Naval Tejas Prototype Is First Home-Made Jet To Land On Aircraft Carrier

Sources said the Light Combat Aircraft (LCA) Tejas is also likely to take off today from the "ski jump" - a portion of the runway angled upwards - on the aircraft carrier's deck

A larger deck-based jet based on Tejas is being evaluated by HAL (File)

Highlights

  • Prototype successfully landed on deck of INS Vikramaditya
  • Naval Tejas used tail hook to successfully snag arrester wire
  • Prototype is likely to take off today from "ski jump" on the deck
New Delhi:

A prototype of the naval version of the Light Combat Aircraft (LCA) Tejas became the first Indian-made fighter jet to land on the deck of an aircraft carrier, sources have said. The prototype successfully landed on the deck of India's only operational aircraft carrier INS Vikramaditya, marking a big step-up in the overall LCA programme.

The Naval Tejas used its tail hook to successfully snag the arrester wire, which acts as brakes to slow down and bring the fighter jet to a halt, on the deck of the aircraft carrier. An "arrested landing" on the deck of an aircraft carrier is a feat achieved by only a handful of fighter jets developed in the US, Russia, the UK, France and, more recently, China.

Sources said the prototype is also likely to take off today from the "ski jump" - a portion of the runway angled upwards - on the aircraft carrier's deck.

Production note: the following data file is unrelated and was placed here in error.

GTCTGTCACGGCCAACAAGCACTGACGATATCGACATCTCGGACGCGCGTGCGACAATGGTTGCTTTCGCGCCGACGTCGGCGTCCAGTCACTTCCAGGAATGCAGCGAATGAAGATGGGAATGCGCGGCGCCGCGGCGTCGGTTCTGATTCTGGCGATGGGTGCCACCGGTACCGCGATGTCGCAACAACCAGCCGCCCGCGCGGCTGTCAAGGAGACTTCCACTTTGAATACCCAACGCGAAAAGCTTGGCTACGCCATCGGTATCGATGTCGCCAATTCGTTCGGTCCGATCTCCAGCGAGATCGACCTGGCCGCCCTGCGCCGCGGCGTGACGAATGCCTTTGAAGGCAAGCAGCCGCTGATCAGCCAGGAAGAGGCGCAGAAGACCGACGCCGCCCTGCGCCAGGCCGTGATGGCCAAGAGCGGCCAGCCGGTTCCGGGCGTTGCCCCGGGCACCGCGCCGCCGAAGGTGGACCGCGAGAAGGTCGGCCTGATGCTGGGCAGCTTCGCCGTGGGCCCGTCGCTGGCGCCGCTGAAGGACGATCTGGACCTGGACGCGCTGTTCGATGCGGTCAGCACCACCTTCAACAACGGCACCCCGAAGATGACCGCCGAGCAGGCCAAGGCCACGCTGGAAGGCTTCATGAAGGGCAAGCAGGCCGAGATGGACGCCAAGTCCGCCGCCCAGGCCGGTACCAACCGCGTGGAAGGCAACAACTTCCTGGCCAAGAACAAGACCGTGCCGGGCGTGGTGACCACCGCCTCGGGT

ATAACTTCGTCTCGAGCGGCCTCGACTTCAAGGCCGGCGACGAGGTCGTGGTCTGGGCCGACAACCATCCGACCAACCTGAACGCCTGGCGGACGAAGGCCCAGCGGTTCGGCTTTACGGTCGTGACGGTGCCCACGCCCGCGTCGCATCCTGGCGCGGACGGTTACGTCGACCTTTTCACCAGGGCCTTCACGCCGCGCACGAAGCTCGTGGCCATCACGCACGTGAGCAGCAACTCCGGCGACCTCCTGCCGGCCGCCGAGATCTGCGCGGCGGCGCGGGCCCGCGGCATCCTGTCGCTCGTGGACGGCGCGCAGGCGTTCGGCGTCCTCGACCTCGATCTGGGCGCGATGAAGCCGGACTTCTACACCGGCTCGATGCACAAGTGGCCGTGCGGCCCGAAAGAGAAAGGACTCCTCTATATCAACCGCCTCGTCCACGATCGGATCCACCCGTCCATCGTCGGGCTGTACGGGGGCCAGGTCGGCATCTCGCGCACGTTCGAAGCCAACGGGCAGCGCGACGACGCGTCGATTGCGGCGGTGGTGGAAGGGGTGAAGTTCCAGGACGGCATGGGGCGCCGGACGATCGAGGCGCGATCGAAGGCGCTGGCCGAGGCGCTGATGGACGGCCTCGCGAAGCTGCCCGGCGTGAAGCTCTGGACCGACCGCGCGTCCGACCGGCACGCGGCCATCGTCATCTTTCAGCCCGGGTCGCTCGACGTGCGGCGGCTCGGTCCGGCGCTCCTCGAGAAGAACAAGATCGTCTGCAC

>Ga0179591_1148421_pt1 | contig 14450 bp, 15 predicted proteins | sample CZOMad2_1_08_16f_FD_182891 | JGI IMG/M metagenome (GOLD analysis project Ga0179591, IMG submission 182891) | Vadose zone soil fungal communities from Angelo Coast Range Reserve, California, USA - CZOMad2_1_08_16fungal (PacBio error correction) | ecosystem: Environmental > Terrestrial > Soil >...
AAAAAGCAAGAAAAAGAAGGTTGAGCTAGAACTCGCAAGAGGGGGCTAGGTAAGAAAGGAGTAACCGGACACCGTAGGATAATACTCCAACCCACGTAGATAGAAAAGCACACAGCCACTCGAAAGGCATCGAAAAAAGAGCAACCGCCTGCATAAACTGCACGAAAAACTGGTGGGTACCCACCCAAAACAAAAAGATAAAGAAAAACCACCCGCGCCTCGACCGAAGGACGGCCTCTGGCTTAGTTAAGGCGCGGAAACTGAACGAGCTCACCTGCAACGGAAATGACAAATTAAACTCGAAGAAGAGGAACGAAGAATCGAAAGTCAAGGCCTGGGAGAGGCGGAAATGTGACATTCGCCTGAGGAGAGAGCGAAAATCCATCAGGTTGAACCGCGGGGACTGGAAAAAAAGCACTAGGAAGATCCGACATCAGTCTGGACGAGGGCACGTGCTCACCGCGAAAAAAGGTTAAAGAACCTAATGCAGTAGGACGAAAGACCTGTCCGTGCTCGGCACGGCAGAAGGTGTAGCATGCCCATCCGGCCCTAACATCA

The Naval Tejas prototype is not expected to go into production since it is a technology demonstrator. 

A larger deck-based fighter jet based on the Tejas is being evaluated by the Hindustan Aeronautics Limited (HAL).

In September last year, the naval variant of the homemade Tejas became the first aircraft in India to successfully perform an "arrested landing". In about two seconds, the Tejas-N decelerated from 244 kmph to standstill by snagging the wire on the test runway with the hook attached to the jet's fuselage.

It took just 87 metres for the jet to come to full halt during the test at the Goa's Shore-Based Test Facility. This was what the Tejas-N needed to replicate out at sea when it landed on the deck of INS Vikramaditya.

One of the major technical concerns that could impact the development of the LCA-N was that the arrestor gear on INS Vikramaditya has key design differences from the gear installed at the test facility in Goa.

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